He who eats to the Lord, and he eats to the Lord and he gives the Lord thanks. And he who does not eat to the Lord, he does not eat and he gives God thanks. None of us lives to himself and no one dies to himself. We are to live unto the Lord and if we die, we die to the Lord. Therefore, whether you live or whether you die, you are the Lord's.

" That's one of the great verses in the Bible. No matter what, you are the Lord's. We're God's property. And then he talks about judging your brother, verse 10. "For why do you judge your brother? Or why do you show contempt for your brother? For we will all stand before the judgment seat of Christ.

" And through this whole thing, he's showing that we are to be bearing one another's burdens and caring about those things that might make our brother or our sister stumble. And so it's not just what you would do for yourself. When it comes to wine, alcohol--now frankly, I believe there's plenty of Scriptures that talk about the bad results of drinking alcohol. And I don't even have time to go through them all, I'm looking at the clock here. But you know what I think one of the best arguments is? One out of seven people who drinks has a problem, becomes an alcoholic.

Why would any believer, even if they thought they could justify it from the Bible want to do something that would jeopardize the life and salvation of one out of seven people? Is it necessary? Don't do anything that's going to make your brother or your sister stumble out of love for them. And so, you know, we don't live unto ourselves; we live to the Lord. And by the way, I did some counting when I went through this here. You find in chapters 14-16, "God" is mentioned 26 times, "Lord" is mentioned 22 times, "Christ" is mentioned about the same number of times. The emphasis is on, by the way, "God," "Lord," and "Christ," Paul uses interchangeably proving, I think, it's a very strong, but subtle proof that Christ and Jesus and Lord is God in Romans.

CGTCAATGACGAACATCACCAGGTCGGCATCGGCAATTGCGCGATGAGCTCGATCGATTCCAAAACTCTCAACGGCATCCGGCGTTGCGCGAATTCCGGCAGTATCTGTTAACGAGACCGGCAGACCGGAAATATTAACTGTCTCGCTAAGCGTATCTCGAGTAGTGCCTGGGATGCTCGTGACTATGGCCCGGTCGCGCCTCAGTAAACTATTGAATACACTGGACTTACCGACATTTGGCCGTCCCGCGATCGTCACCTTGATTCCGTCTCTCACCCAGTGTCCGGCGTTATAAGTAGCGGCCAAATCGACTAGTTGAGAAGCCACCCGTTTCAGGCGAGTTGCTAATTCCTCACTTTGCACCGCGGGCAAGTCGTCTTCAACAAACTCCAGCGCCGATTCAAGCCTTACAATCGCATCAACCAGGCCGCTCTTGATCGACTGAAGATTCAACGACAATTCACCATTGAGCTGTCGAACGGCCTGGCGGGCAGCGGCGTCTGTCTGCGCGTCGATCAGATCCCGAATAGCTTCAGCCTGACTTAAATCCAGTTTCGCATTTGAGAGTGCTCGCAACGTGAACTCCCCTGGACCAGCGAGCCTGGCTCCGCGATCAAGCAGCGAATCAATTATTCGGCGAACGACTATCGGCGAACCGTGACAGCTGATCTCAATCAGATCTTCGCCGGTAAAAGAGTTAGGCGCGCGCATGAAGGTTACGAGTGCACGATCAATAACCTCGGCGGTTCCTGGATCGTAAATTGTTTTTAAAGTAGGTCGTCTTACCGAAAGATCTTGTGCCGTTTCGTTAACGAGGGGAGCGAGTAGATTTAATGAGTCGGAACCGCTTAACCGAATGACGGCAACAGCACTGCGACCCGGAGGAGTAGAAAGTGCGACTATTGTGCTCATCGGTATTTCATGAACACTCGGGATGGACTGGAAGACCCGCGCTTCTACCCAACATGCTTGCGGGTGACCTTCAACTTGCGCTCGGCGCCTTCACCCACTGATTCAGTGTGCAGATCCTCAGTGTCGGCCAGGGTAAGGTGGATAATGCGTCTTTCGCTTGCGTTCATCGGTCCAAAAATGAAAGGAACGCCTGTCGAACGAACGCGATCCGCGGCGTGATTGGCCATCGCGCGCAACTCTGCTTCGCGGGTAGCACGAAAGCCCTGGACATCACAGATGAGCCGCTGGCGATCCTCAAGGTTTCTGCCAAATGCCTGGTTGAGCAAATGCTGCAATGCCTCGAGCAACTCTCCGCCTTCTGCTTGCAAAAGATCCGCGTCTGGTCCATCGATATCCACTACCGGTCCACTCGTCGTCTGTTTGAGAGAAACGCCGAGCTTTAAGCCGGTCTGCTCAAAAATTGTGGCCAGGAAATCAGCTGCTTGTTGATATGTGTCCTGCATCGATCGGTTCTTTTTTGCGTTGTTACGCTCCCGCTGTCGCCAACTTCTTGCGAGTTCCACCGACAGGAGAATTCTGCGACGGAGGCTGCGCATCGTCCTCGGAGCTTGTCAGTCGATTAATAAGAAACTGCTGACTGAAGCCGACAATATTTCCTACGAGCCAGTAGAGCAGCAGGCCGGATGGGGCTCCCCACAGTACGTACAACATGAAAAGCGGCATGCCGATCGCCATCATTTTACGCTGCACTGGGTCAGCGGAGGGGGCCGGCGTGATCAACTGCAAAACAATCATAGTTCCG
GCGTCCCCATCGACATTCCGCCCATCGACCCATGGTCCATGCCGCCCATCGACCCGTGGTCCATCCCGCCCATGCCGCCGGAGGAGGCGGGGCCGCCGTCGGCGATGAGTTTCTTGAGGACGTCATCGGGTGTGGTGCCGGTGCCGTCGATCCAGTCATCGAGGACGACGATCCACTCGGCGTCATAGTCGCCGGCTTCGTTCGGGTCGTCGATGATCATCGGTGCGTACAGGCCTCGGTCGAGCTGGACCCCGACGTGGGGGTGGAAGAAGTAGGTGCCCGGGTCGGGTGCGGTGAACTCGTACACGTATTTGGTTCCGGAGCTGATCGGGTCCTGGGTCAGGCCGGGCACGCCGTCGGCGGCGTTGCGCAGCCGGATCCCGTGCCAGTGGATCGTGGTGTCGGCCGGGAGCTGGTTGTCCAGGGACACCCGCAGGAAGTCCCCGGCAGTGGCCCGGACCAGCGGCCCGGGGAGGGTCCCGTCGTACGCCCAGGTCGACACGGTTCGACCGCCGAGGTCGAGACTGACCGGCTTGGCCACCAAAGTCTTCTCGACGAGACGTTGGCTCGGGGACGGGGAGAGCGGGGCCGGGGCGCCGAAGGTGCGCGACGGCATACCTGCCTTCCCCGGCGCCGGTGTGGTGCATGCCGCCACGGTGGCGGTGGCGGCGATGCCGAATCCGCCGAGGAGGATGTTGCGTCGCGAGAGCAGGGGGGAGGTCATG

You read through and start circling in your Bible how often he interchangeably talks about God, Christ, and the Lord, and Jesus in those chapters. And he blends them all together as one. And so I think a pretty compelling proof that Christ is God The Son. And so we're not to do those things that--oh, by the way, "love" is mentioned 15 times. This is the book of Romans, not just those chapters.

"Faith" is mentioned 39 times. And "believe" 24 times. So what's one of the principle interests here in the book of Romans? Faith, believe, God, Christ. And then these last three chapters in particular he's talking about loving your brother and loving one another. Finally, he gets into the benediction.

And I know I'm out of time, but they have to edit some stuff out here anyway, so Romans 15:1-3, it says, "when those who are strong ought to bear the scruples of the weak, and do not please ourselves. Let each of us please his neighbor for his good, leading to edification. For even Christ did not please himself." Christians follow Christ. Christ did not come to live for his own self-pleasure. "But as it is written, 'the reproaches of those who reproached you fell on me.

'" The reproaches of God, they fell on Christ. And so we don't want to be living unto ourselves. Anyway, well that ties off the book of Romans. Hope you got something edifying out of at least this study. I want to thank our friends who have been studying with us.

Next week we're into our new study dealing with "background characters in the old testament." And I'm looking forward to that. If you've missed any of our Amazing Facts programs, visit our website at There you'll find an archive of all our television and radio programs, including "Amazing Facts presents." One location, so many possibilities,